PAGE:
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Why statistics is important in a world of big data

From imaging black holes and predicting the weather to discovering genes and tackling the COVID-19 pandemic, statistics helps us understand data so we can make sense of the universe: and make more informed decisions.

October 16, 2020

From imaging black holes and predicting the weather to discovering genes and tackling the COVID-19 pandemic, statistics helps us understand data so we can make sense of the universe: and make more informed decisions.

For World Statistics Day, we asked Royal Statistical Society ambassador Dr Anthony Masters to help us demystify statistics.

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Better data builds better evidence, which informs better decisions. Those decisions affect our health, wealth and happiness.

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What is statistics, and why is it important?

As a study, statistics is the art of understanding data. Statistical science covers the collection, processing, analysis, interpretation and communication of data. Statistics can also mean the numbers which summarise data and information.

Statistics are important for comprehending our society, world, and universe. From a sample of thousands, we can hear the voices of millions. Randomised trials mean we can estimate what medical treatments are best for patients. Statistical algorithms can combine observations from telescopic networks to image a black hole. Statistics are also vital to help us analyse DNA and other types of biological data (see “why statistics is important for bioinformatics”).

There are social, political, environmental, economic and medical problems. Through statistics, we can help those in need: realising trade-offs and making improvements.

As data accumulates, understanding that data becomes more crucial. That knowledge helps us pursue rewards, manage risk, and forecast the future. Better data builds better evidence, which informs better decisions. Those decisions affect our health, wealth, and happiness.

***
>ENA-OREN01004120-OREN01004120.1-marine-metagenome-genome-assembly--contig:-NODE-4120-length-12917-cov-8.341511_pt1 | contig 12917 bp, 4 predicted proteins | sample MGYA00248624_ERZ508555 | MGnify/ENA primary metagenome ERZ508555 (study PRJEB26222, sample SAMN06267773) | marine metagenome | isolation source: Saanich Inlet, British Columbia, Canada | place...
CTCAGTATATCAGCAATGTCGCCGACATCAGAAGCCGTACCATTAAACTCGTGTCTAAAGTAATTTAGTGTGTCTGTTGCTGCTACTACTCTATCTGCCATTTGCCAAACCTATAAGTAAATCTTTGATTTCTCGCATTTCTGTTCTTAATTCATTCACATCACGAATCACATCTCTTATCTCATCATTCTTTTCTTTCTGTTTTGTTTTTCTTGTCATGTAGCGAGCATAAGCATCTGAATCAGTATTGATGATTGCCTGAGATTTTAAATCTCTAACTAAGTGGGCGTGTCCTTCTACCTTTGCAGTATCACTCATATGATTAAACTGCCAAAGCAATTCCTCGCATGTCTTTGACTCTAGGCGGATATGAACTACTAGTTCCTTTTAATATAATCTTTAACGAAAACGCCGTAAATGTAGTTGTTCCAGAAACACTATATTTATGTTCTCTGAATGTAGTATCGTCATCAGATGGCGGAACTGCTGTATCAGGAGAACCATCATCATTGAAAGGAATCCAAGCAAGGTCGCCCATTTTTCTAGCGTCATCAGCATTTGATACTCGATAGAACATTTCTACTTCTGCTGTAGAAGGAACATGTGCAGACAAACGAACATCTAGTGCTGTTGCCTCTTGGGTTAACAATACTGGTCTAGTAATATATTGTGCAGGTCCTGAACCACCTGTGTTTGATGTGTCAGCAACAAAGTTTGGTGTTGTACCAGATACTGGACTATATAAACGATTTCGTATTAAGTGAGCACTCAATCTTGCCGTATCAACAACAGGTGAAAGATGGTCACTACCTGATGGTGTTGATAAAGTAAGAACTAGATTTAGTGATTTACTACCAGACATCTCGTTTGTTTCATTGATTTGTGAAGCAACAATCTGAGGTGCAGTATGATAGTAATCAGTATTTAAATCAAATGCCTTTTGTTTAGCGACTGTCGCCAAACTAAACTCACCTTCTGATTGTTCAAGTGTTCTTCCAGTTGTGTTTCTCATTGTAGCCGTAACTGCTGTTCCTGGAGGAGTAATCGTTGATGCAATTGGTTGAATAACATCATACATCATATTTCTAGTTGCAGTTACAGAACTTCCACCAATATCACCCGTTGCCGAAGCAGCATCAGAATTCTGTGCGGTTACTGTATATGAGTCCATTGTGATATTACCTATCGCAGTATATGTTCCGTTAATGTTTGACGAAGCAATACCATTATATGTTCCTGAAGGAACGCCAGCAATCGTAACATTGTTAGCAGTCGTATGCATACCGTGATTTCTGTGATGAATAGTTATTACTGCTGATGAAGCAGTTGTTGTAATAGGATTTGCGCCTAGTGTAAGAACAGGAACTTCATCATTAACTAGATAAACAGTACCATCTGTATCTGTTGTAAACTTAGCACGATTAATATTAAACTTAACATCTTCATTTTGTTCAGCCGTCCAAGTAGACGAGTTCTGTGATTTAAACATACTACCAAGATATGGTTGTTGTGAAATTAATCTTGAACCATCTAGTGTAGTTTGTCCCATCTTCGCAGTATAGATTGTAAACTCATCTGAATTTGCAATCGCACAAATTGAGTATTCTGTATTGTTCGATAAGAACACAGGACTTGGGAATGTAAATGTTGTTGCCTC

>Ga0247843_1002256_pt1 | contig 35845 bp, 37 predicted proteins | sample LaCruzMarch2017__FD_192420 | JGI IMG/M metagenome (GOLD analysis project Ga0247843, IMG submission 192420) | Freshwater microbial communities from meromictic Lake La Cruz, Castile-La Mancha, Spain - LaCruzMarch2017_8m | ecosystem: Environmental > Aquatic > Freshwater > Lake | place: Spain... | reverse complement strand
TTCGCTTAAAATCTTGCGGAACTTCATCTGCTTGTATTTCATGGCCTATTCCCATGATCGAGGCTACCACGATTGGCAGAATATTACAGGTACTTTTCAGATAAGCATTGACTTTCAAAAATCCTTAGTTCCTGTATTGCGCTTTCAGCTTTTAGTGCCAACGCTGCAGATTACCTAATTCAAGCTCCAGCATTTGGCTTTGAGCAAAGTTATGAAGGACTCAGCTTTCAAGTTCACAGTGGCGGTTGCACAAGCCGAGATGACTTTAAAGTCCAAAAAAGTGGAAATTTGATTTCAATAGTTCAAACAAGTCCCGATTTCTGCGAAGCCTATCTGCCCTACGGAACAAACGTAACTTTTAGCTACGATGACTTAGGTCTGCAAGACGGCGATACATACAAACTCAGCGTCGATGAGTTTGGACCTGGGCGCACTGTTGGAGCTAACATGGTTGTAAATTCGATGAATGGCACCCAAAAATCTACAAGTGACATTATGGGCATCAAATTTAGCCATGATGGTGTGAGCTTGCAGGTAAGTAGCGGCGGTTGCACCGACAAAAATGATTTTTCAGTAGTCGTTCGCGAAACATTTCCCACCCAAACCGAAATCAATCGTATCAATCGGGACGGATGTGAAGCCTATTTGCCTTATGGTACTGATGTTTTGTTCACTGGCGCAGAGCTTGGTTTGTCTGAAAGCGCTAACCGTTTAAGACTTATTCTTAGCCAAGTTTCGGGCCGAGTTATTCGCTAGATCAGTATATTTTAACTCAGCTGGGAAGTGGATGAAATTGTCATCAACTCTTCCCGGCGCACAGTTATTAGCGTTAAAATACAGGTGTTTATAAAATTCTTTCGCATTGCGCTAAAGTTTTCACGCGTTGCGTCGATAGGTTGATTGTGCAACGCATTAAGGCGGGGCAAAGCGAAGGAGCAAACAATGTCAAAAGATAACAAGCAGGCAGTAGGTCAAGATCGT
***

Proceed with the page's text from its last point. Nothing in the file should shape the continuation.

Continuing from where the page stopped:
People can be very distrusting of statistics. Common Google searches are "can statistics be manipulated" and "how statistics can be misleading". How can we demystify statistics?

We can demystify statistics through clear understanding and communication. Tell people what the numbers mean. If we are measuring something, say the strengths and limits of that measure. When talking about estimates, describe uncertainty around the figures.

We need to knock down walls of jargon. Misunderstandings of what numbers mean can lead to mistaken beliefs and poor decisions.

Google Trends is an example: those statistics show relative search interest. It is a rounded index: a figure of 100 means the highest search value for those terms, in that population and period. We can say there were relative changes in searches: terms differ in how many people search. Their sample excludes very limited searches, duplicate searches, and queries with special characters.

The opposite problem is troubling. People can trust a claim too easily because it uses numbers. In political arenas, numbers are like weapons. Statisticians and scientists should seek to inform.

The Met office uses a huge amount of data to predict weather patterns

Image: Met office uses a huge amount of data to predict weather patterns

What are some of the common ways statistics is applied in everyday life, or familiar situations?

We could check weather forecasts before deciding what to do for the weekend. The Met Office uses a vast network of recording devices to collect data. That data is on temperature, wind speed and other readings. The Met Office compares past and current observations. Using supercomputers, the Office predicts how the weather will evolve.

Statistics can improve your Fantasy Football League. Point scores depend on key statistics, such as goals and clean sheets. You can analyse players against their prices, to see which players are most effective.

With upcoming elections, there are opinion polls and models on how people intend to vote. In Britain, we have no counts from individual polling stations. Despite that, exit polling has been accurate thanks to statistical modelling.

There are other examples, like: quality controls, website page tests, and employee surveys.

A lot of statistics are flying around related to COVID-19. Why is it important to refer to a trustworthy source, and what are the best sources of information?

Misinformation can be viral. As we take precautions to not spread this virus, we must act to avoid sharing misinformation. This is important: mistaken beliefs could damage people’s health.

Check sources before sharing stats. If a number does not look right, see who has reported it. One statistic may not tell the whole story: shown figures could be out of context. Graphs can mislead too. Graphs need clear labels with sourcing, showing numbers in a proportionate way.